Monday, February 4, 2013


      There are many reasons to like the English language, the foremost being that I wrote a post about it awhile ago. There are also many things to hate about it. Many, many, many things. But the failing I’m here to discuss is the distinct lack of situation-suitable words. Sure, English may use defenestration, meaning the act of throwing someone out of a window, but does it have backpfeifengesischt, a German word roughly meaning “a face badly in need of a fist”? Because we all know those people. Every country on Earth has them, but apparently Germany has enough of them that they coined their own sneeze of a word to easier identify these people.
"I don't know what it is about your face... I just wanna
deliver one of  these into your suck hole." -Step Brothers (2008)
Everyone knows schadenfreude (except Microsoft Word), or the pleasure of seeing other people’s misfortune. Another German word. Sorry for picking on you, Germany, but if you saw someone you didn’t like get punched in the face and you felt good about it, you’d have a much better constructed sentence to write than this monstrosity. What I’m going to do is try and pick a couple of universal situations that people can all attest to, and then create some words so it’s easier to tell a story to your disinterested friends later. You’ll get it as we go along, believe me. My blog posts are like a card game: only my family plays along! Heyoooo. What? Oh, yeah, this whole thing starts now.

I’ll start with one that I've been using for years (thanks to Brian T.):
Combrumption: (cum-brump-shun) The feeling of a large friend group splitting up without knowing the specifics of where they will be reuniting. “Jeeze, guys, we've been talking about two different Wendy’s parking lots for five minutes now, this is just one huge combrumption.”

Seletoma: (sel-ah-toh-mah) The awkward silence after a large laugh where nobody has anything new to contribute. “The date was going really well until this huge seletoma set in, and we just looked at each other.” (Also acceptable: “I swear, sometimes it feels like my life is just one long seletoma.”)

Gryphyll: (gri-full) A moment of brief indecision where you try to decide if additional minimal work is worth the minimal reward. “I accidentally ate after brushing my teeth last night, and woke up this morning with pieces of carrot still stuck in my teeth. I guess I went the wrong way on that gryphyll last night.”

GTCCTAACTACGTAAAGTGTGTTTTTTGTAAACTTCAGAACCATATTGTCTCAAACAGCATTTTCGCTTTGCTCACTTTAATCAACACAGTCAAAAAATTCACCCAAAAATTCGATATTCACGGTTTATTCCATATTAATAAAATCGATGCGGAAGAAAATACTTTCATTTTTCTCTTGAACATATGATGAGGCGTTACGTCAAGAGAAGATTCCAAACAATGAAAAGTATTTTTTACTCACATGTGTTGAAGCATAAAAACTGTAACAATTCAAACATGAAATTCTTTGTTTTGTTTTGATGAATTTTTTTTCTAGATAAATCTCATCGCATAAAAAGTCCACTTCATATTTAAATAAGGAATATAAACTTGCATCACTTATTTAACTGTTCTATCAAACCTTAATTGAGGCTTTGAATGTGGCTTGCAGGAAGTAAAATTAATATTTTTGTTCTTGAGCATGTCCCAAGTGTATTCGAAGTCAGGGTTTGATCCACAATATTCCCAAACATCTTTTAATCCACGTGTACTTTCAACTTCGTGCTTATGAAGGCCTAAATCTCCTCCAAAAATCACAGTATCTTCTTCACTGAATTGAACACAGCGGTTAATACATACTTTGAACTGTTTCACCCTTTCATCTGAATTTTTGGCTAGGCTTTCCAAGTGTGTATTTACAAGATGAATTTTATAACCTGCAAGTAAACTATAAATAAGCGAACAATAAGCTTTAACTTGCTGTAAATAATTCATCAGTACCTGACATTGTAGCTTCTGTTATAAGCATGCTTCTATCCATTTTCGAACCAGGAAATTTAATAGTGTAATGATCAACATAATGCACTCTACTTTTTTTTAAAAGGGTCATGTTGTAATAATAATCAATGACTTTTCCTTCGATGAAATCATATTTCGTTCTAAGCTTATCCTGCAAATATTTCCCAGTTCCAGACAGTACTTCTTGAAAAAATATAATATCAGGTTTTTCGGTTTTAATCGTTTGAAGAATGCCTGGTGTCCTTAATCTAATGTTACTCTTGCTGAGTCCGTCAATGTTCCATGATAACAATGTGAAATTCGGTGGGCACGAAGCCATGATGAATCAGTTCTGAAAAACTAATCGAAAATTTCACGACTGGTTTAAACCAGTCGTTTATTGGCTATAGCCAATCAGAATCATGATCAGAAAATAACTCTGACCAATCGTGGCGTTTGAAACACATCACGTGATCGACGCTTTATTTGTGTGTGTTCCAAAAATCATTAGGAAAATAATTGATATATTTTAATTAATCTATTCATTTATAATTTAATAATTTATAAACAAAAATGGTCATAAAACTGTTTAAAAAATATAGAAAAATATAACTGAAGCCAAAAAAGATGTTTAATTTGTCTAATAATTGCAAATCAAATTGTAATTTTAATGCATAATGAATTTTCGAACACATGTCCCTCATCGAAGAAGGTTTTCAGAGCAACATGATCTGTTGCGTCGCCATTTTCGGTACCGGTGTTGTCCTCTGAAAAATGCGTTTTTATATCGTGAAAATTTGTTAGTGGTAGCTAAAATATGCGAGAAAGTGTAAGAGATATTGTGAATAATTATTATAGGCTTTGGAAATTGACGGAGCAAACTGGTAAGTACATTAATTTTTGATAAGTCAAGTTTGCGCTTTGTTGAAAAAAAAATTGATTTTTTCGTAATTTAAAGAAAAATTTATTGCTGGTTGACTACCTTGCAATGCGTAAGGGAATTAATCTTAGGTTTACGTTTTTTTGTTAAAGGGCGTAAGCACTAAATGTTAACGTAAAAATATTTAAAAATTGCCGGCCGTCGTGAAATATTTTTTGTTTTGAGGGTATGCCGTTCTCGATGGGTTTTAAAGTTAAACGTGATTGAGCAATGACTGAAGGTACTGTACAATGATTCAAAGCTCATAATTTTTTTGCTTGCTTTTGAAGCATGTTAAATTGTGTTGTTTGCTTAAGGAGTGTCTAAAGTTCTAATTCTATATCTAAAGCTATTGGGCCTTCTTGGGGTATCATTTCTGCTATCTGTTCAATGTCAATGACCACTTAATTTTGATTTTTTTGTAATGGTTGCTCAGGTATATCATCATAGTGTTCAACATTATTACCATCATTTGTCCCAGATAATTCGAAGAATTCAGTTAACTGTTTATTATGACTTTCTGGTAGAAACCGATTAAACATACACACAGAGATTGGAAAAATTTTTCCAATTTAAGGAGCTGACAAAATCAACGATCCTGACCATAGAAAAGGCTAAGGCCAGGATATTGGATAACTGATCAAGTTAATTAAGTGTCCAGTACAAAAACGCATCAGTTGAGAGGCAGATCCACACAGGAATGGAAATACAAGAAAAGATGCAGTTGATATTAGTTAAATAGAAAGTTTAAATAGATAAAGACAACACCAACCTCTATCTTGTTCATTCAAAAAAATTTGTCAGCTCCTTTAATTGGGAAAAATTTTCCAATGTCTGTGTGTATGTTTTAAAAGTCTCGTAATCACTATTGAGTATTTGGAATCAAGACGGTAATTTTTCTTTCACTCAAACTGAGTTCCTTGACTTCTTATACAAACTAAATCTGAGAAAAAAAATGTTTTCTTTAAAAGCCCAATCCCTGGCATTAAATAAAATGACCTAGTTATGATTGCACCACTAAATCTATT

Creent: (kreent) The silent look that two drivers share about a third driver behaving oddly. “This guy ahead of me went straight from the left turn lane. I met eyes with a lady across the intersection and there was major creent.”

RELATED: This is more of a concept than a word but I want to introduce the Right On Red Paradox: When a fear of running out of time prevents you from acting with what, upon reflection, was ample time. Named after waiting to turn right at a stoplight but refusing, fearing oncoming traffic, only to realize that if you had turned when you had originally decided not to, you would have had plenty of room. This effect is recursive, and you commonly think, upon the Nth time deciding not to go, “Even if I had left the (N-1) time I decided not to, I would have had enough time!”
            -Also called the Candy Thief Paradox for when someone leaves the room, forgetting something, such as candy, money, or an unlocked Facebook account, and you don’t take advantage for fear of them returning too quickly.
                        -Also also called the Roommate’s at Class Paradox for reasons I’m not going to delve into here.

Lettuck: (lett-tuk) After you take a shower, deciding whether to put on sweatpants or jeans. Usually the deciding factor in what the rest of the night will entail. “After I got home from work there was some lettuck but I just felt like some Netflix tonight, so it was all sweatpants.”

Prill: (pril) To respond to a name nobody called. “I was walking through the hall and I totally prilled. Turns out someone just said ‘Screw you, math’.”

Nurch: (nerch) To answer noncommittally in response to a statement you didn’t quite catch. “I hope that whatever he said wasn’t important- the music is so loud I just nurched and nodded my head.”
"Yeah, totally, sure!"
Werg: (wurg) A sudden realization that the music on your computer has not been playing for some time, whether through you pausing it or running out of a songs. “I watched a video, and like an hour later werg hit me like a freight train.”

Keterl: (keh-turl) A frustrating but seemingly unbreakable string of auto-correct mistakes.
11:54- I just can’t text today, it’s been ibe long keterl.
11:55- One*… Sew what I mean?

Mallax: (mal-ax) To click your mechanical pencil an awkward amount of times in a quiet room. “The lead broke so I was stuck mallaxing in the middle of my test!”

Yoof: (yoof) An annoying spell check or grammar correction line that is there in error. “Get rid of those yoofs, Microsoft Word, I meant to spell it ‘prill’!”
(No Spelling Suggestions)
Ventrell: (venn-trel) To drop your smart phone onto your own face, scrolling in bed at night. “Sorry about that text of gibberish, that’s what ventrelling does for you.”

Heyuch: (hay-yook) The type of person who does not realize that the joke is wearing thin. “If I type any more of these stupid words, people will think I’m a heyuch.”

So there we have it. I just saved the English language. Now we can go on being the best language in the world without fear of foreigners takin’ ‘er jerbs of describing complex feelings in a single word. Suck on that, my three German readers. Shots fired.

Anyway, have a good night, tip your waitresses.

(I don’t know how to finish this entry.)

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